The gifts from the Red Sox, including the donation to Mariano Rivera’s charitable causes in his native Panama, were all nice as the Sox paid tribute before Sunday night’s game to Rivera’s tremendous career. But was “roasting” the retiring Yankees closer for the 2004 postseason, perhaps the lowest moment in Rivera’s career, appropriate?
In the eyes of the beholder, we suppose.
A few Yankees officials and media members we asked right after the ceremony had some raised eyebrows.
“It looked like more of a tribute to the 2004 Red Sox than to Mariano,” said one Yankees scribe.
“Did you think they rubbed in 2004 a little bit too much?” asked one Yankees official.
The Red Sox showed video of the sequence of events leading up to and after Dave Roberts’s steal of second base in the ninth inning of Game 4 of the ’04 American League Championship Series. They had video of Kevin Millar going over his at-bat, in which Rivera threw four straight balls. Roberts pinch ran and the Sox showed video of three throws to first base before Roberts stole second under Derek Jeter’s tag. Then Bill Mueller’s single up the middle, which scored Roberts and turned the fortunes of the series in Boston’s favor, was shown.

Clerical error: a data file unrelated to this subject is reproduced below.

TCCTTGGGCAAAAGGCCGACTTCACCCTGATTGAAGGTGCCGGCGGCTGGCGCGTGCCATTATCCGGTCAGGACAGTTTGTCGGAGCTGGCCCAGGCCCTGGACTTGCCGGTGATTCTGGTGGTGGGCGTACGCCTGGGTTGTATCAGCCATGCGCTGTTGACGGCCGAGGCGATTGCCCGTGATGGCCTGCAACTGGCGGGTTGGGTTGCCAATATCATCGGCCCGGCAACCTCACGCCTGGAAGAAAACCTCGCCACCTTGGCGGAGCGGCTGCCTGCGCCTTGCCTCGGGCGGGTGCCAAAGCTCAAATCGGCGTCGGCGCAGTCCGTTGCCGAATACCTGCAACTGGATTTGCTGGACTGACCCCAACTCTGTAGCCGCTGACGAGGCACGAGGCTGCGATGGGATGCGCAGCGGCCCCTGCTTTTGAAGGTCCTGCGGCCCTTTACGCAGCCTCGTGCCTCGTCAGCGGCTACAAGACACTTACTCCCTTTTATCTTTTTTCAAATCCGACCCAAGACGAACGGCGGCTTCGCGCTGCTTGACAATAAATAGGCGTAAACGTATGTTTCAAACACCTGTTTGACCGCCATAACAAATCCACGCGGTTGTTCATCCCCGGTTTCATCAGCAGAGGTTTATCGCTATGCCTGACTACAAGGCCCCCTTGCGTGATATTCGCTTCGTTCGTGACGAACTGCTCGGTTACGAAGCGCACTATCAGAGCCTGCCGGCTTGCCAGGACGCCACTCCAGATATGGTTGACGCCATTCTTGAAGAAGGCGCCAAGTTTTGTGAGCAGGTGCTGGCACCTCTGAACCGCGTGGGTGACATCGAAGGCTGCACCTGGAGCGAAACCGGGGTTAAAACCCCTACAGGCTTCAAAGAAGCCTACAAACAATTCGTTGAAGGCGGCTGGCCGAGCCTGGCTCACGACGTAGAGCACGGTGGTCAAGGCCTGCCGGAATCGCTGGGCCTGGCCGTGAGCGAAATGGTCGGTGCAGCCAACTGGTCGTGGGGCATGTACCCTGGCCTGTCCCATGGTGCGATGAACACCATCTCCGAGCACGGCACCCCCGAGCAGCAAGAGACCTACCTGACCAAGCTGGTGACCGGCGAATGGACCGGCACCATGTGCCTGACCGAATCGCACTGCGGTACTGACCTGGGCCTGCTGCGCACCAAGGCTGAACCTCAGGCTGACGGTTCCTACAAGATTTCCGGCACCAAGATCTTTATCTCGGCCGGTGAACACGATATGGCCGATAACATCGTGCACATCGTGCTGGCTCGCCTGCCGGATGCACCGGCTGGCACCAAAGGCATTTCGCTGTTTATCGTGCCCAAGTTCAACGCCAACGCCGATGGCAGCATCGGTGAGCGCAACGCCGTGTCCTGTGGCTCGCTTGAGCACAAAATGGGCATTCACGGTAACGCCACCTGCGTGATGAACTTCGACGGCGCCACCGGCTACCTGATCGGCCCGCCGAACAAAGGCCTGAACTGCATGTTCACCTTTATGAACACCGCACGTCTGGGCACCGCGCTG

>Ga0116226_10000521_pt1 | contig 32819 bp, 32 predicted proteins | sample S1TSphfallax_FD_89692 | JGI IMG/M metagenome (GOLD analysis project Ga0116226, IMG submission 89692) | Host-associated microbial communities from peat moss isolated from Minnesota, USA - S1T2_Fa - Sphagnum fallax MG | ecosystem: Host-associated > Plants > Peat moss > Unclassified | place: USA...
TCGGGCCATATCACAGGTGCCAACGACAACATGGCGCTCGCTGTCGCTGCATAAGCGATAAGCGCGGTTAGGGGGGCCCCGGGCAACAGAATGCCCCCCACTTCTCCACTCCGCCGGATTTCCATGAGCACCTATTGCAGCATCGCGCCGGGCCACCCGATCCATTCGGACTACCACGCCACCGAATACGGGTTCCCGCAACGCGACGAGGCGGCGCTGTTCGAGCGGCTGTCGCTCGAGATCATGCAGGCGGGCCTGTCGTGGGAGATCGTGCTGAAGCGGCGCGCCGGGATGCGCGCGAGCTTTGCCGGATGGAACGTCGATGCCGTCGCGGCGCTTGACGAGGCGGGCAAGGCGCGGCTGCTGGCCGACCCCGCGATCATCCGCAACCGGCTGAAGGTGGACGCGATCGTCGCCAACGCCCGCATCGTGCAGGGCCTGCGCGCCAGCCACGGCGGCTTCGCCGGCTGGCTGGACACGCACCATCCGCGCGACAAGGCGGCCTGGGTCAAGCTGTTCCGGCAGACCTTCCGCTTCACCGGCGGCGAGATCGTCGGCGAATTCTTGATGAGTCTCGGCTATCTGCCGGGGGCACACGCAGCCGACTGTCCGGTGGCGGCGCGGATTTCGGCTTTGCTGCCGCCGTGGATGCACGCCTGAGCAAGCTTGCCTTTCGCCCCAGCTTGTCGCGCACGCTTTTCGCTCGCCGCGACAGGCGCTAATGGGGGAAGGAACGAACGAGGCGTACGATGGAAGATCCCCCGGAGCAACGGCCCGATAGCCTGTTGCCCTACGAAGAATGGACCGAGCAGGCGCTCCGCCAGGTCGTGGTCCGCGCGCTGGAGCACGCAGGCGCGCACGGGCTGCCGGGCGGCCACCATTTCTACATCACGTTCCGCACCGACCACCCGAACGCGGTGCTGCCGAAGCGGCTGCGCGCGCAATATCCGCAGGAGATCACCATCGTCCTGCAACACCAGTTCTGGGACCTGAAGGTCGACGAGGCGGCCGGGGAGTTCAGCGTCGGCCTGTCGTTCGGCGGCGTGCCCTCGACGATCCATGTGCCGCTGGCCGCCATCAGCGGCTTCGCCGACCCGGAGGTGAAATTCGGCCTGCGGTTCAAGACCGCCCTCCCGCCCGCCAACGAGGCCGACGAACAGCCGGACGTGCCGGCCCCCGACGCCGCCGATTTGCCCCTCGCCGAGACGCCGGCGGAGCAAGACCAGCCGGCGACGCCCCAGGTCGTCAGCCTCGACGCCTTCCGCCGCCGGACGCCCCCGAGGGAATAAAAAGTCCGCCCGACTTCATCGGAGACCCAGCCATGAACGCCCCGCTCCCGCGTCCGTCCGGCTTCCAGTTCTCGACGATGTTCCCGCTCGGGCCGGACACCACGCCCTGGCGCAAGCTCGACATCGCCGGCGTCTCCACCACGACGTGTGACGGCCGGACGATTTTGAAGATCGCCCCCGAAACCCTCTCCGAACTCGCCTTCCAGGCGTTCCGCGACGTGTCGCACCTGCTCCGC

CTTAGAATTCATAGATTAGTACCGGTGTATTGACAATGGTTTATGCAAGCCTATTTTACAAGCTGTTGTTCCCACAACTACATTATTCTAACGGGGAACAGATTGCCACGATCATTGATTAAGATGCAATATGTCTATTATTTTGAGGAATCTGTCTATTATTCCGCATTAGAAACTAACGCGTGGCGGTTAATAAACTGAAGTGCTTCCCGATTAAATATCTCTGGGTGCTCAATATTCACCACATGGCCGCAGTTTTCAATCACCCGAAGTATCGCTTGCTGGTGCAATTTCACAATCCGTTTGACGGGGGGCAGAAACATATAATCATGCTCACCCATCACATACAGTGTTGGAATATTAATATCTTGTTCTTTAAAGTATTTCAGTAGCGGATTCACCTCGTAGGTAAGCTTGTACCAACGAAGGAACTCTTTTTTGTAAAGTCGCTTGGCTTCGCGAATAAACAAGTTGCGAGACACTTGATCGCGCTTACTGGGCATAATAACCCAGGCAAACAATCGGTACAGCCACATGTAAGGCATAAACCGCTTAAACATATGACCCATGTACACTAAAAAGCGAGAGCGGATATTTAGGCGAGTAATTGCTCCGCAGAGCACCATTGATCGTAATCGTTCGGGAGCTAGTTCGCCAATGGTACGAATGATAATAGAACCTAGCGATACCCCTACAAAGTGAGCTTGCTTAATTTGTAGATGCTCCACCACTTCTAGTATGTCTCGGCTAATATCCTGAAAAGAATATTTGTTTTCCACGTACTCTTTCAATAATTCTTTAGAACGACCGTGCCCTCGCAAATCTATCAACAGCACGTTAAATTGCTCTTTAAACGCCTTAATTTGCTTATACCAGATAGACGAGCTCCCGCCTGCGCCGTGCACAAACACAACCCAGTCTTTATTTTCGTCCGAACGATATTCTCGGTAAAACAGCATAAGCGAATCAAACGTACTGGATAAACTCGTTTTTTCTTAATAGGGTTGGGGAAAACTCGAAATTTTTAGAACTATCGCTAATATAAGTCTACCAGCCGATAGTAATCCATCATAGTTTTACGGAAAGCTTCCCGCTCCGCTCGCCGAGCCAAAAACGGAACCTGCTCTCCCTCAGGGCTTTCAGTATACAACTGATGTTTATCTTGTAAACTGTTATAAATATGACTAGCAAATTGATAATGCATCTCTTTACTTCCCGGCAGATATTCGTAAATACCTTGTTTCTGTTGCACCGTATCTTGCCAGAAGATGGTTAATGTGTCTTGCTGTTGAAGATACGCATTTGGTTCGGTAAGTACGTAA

The Red Sox certainly didn’t mean any harm, but if it was even slightly perceived as being disrespectful it probably shouldn’t have happened. Rivera handled it with the same “grace and class” that the Red Sox did mention throughout the “roast.”
This was the organization one would think would have hit a home run with a Rivera tribute; instead one was left wondering whether the 2004 theme was the right one to choose.
The Red Sox also showed video of the 2005 Opening Day ring-ceremony crowd giving Rivera a standing ovation and Rivera responding with a big smile and raising his hands. A painting of that moment was one of the gifts presented to Rivera by David Ortiz.
“It was great,” said Rivera before the game when asked about that Opening Day reception. “Hey, they won. You know? We don’t give it to them; I didn’t give it to them. They won.”
Rivera received a standing ovation from the crowd Sunday night, but it left one wondering . . . were the cheers for 2004 or his body of work? Certainly master of ceremonies Dave O’Brien mentioned all the great things, but the videoboard showed all good Red Sox things at the expense of Rivera.
O’Brien did set it up at the start when he said this was “less of a toast and more of a roast.”
The other gifts were well-thought out.
Koji Uehara presented him with the bullpen rubber. Dustin Pedroia gave him the No. 42 placard, a piece of the scoreboard with his number on it signed by all the players. Jon Lester presented him a 1934 blue seat from Fenway and gave a reminder that No. 42 never will be issued again after Rivera since the number has been retired everywhere in baseball in honor of Jackie Robinson. The number was grandfathered for Rivera.